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Do What You Love, The Money Will Follow: Discovering Your Right Livelihood

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Book Overview

No More Monday Morning Blues... You're about to be liberated! Here is the book you've been waiting for-a-step-by-step guide to finding the "work" that expresses and fulfills your needs, talents, and... This description may be from another edition of this product.

Customer Reviews

5 ratings

Little Book, Big Impact

Why don't we do what we really love. Why do most of us choose 'the bird in the hand' over the 'many in the bush'. Sometimes, it has little or nothing to do with money. Maybe it has to do with something internal to ourselves- our fear of failure, or the unknown or rejection. In short, we need to question ourselves as to why we do what we do. The simple and short answer for most people is money. Whatever it is that we currently do either pays the bills, pays the most, or is what we felt at some point in time was the most, if not the best, we could get. It has nothing to do with our likes, our desires or our talents. Many people fall into a situation one way or another, or are lured into something by hook or by crook. Ask yourself if something like this even remotely applies to you: You spend your entire life judging your own worth based on the opinions of those you look up to, hold in high esteem/regard, and yet they have absolutely no respect for you, your ideas, your perspective, or even you as a human being. You spend a great deal of time doing things for the benefit of others, yet you yourself do not reap any of the benefits or rewards. You do what others tell you to do, and get only what they think you deserve, and not what you want, or more importantly, need. They could care less about your wants, or your needs, and all that matters to them is that they get what they want from you. You stay in toxic, hostile, life-draining situations out of fear, because you do not know what to do next, or because this is what you know, this is what is secure, and take the paycheck (always with a large serving of abuse), only to end up at the mercy of those who, quite literally, could not give two s---s about you. If it does, then Do What You Love is required reading for you. Marsha Sinetar's book, Do What You Love, The Money Will Follow seeks to answer the inter-related questions why we do what we do and why we do not do what we love by going deeper than the superficial reasons almost always given as answers to these questions. Too many people have missed the point of this book, which is unfortunate. Many readers and more than a few reviewers are too caught up on the money side of the proposition. Others see it as a choice between love with poverty and hate with plenty. Ms. Sinetar states right in the beginning that the money may not materialize immediately, and maybe not at all. For those of us who were not born with a strong character, it takes real courage to act on what we value. Those that are truly successful achieve not only because they love what they do and are good at what they do, they consistently achieve great things because they have the courage to act on their convictions. Which in the end is what this book is really all about- having the courage to act on one's convictions. The true purpose of the book is to force those of us who know what we love to do to look inward, and ask some very tough questions of ourselves.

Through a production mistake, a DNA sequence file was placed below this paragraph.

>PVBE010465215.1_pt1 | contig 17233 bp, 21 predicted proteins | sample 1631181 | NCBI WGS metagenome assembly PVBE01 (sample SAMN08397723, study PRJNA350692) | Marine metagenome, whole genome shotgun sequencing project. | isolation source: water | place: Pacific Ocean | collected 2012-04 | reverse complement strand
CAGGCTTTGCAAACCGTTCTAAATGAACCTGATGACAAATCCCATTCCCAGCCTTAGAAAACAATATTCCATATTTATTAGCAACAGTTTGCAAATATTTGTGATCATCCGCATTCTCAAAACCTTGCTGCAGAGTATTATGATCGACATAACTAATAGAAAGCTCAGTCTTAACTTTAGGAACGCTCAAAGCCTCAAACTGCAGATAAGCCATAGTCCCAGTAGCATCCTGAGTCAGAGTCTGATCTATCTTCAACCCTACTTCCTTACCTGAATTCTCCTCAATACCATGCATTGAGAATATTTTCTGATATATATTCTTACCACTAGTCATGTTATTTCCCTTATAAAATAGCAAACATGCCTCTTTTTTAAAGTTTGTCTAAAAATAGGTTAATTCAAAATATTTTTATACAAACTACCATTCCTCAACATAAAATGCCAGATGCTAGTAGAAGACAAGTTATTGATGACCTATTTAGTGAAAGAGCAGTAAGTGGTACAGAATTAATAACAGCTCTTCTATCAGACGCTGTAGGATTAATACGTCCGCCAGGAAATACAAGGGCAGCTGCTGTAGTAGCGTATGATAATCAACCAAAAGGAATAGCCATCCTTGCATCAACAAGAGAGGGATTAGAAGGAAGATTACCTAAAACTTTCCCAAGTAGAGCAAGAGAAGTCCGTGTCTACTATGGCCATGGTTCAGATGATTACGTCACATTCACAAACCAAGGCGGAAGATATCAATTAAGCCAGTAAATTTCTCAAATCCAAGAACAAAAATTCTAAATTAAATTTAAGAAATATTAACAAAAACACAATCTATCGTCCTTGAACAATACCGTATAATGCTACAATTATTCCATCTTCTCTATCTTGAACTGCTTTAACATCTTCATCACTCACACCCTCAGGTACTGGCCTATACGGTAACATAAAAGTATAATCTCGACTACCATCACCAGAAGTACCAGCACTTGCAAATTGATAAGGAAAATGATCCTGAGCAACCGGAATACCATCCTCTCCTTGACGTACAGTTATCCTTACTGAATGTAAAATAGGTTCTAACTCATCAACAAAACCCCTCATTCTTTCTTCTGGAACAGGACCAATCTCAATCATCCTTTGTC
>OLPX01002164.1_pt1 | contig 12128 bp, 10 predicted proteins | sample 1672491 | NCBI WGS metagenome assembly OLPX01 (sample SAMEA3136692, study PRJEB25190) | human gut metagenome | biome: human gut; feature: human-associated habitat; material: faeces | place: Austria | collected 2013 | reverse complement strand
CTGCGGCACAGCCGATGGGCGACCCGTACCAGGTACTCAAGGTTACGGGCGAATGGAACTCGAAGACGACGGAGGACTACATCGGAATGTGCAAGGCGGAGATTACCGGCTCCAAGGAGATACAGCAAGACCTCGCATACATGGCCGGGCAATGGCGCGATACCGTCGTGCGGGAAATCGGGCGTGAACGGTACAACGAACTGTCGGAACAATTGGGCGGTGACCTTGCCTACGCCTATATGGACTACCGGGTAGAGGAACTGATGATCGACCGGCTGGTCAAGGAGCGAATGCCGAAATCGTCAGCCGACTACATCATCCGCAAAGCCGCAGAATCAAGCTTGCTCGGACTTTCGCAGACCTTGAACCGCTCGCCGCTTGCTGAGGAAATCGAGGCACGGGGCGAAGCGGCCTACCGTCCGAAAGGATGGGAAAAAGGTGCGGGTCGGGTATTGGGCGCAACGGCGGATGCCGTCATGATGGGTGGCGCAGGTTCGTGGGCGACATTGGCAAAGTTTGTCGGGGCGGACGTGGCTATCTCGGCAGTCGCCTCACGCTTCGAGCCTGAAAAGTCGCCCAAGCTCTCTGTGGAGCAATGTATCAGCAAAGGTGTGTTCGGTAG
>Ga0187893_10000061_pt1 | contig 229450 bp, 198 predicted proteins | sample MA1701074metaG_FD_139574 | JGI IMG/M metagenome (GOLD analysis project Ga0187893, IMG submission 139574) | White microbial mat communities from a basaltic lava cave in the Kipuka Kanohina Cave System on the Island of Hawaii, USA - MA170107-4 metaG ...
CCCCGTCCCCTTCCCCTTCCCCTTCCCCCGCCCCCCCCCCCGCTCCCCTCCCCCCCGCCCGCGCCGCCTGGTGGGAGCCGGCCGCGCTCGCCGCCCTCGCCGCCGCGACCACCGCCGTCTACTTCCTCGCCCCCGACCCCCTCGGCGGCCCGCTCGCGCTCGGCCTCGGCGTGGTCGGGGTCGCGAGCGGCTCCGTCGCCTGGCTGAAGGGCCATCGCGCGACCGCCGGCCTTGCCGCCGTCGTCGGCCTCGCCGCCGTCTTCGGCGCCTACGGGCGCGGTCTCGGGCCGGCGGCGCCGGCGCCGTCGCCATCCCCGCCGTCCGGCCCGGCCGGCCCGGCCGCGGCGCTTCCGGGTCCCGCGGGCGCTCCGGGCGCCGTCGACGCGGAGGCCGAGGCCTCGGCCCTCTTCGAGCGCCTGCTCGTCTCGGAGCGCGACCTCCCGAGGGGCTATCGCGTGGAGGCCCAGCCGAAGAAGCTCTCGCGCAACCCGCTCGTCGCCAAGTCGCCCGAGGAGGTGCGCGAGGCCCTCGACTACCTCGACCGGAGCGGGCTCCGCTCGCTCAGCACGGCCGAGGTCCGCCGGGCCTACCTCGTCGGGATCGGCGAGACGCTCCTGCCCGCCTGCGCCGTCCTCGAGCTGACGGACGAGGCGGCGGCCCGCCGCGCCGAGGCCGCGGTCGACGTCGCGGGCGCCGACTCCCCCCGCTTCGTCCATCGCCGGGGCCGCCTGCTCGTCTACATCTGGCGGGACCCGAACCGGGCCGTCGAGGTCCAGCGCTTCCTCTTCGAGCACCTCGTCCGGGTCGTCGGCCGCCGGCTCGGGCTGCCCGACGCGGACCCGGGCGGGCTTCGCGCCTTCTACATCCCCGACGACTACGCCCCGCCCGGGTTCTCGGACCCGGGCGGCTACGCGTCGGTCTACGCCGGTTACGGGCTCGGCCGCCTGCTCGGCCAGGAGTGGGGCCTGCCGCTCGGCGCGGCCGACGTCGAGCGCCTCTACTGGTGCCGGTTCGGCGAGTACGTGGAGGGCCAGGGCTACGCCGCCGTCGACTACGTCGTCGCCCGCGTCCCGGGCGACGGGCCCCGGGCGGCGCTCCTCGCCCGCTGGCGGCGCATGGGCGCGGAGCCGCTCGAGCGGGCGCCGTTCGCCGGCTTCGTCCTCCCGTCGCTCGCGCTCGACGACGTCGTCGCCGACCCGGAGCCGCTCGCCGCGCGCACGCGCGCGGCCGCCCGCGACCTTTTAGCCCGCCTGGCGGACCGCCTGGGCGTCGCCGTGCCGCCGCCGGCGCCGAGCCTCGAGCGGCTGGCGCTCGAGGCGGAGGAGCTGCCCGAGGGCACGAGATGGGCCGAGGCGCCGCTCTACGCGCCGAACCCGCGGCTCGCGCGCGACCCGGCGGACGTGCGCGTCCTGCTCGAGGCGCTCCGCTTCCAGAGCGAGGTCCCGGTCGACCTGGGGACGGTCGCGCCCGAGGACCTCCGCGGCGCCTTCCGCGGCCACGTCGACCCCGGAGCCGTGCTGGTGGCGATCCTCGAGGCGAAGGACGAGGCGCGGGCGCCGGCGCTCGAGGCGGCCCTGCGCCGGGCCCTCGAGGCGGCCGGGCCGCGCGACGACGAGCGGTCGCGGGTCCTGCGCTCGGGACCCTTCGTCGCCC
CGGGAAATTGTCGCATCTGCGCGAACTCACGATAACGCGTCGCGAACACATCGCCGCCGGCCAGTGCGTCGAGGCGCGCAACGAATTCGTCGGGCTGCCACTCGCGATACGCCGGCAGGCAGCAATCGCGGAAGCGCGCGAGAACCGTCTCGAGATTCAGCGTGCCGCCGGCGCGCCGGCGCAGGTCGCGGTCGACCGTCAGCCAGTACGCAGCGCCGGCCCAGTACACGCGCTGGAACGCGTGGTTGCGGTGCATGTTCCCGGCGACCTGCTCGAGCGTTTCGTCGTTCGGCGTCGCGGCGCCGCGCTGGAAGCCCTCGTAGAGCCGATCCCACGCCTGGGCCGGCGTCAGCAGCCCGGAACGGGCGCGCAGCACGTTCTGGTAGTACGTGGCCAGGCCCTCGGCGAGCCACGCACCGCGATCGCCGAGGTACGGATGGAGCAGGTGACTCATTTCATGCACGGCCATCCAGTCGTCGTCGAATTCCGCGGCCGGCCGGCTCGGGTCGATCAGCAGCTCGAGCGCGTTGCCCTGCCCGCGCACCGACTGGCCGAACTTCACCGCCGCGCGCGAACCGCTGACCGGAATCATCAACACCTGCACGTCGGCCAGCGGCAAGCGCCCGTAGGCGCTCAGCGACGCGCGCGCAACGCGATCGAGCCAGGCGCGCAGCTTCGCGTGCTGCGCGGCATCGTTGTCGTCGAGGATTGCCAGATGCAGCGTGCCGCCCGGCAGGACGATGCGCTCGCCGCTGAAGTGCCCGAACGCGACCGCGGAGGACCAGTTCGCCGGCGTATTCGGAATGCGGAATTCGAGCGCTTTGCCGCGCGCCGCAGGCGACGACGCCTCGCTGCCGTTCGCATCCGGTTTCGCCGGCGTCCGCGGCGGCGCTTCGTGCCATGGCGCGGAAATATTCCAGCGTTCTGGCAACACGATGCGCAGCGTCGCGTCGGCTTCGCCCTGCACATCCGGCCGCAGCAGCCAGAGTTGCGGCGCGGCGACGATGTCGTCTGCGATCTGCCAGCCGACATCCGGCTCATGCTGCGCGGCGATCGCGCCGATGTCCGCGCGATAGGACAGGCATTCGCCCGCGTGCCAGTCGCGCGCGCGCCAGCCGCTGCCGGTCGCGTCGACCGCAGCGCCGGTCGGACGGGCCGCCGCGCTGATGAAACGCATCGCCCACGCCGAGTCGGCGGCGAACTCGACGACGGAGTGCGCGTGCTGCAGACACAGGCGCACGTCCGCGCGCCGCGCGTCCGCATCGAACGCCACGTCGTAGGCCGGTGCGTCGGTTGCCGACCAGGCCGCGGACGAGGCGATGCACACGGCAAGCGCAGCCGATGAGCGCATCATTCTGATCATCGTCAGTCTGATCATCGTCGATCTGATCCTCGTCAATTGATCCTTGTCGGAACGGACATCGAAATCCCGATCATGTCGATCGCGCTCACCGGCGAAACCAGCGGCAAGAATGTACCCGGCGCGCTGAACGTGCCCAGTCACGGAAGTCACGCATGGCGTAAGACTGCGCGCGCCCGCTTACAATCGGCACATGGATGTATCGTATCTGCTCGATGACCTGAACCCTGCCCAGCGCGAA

Great Book

I am a big believer in "do what you love, the money will follow." However if that's so, why do some many people do what they love and the money does not follow?The answer lies in 2 things.1. They want the money too quickly2. They don't think like a business owner. Marketer. Salesperson.For example, my motivational role model Jack Canfield, back in 1992 thought up an idea of compiling emotional stories about overcoming obstacles and living your dream, (that turned into chicken soup for the soul mega best-selling series). But what is most remarkable is that Mark V Hanson, who joined him, was the key to making the series into a MONEY MAKING PROPOSITION. You see I think that Jack was doing it for the love of helping people and then the money, while Mark was doing it for the money then the love. Don't get me wrong. Mark V Hanson is a great I guy. He is not at all a money hungry charlatan. He is interested in helping people change their lives. However compared to Jack, he is more interested in making money.The bottom line is do what you love, but if then money is not following, get a partner, a salesperson, someone to market your skills. Hope that helps. Zev Saftlas, Author of Motivation That Works: How to Get Motivated and Stay Motivated

Inspirational and Vocational Advice and Stories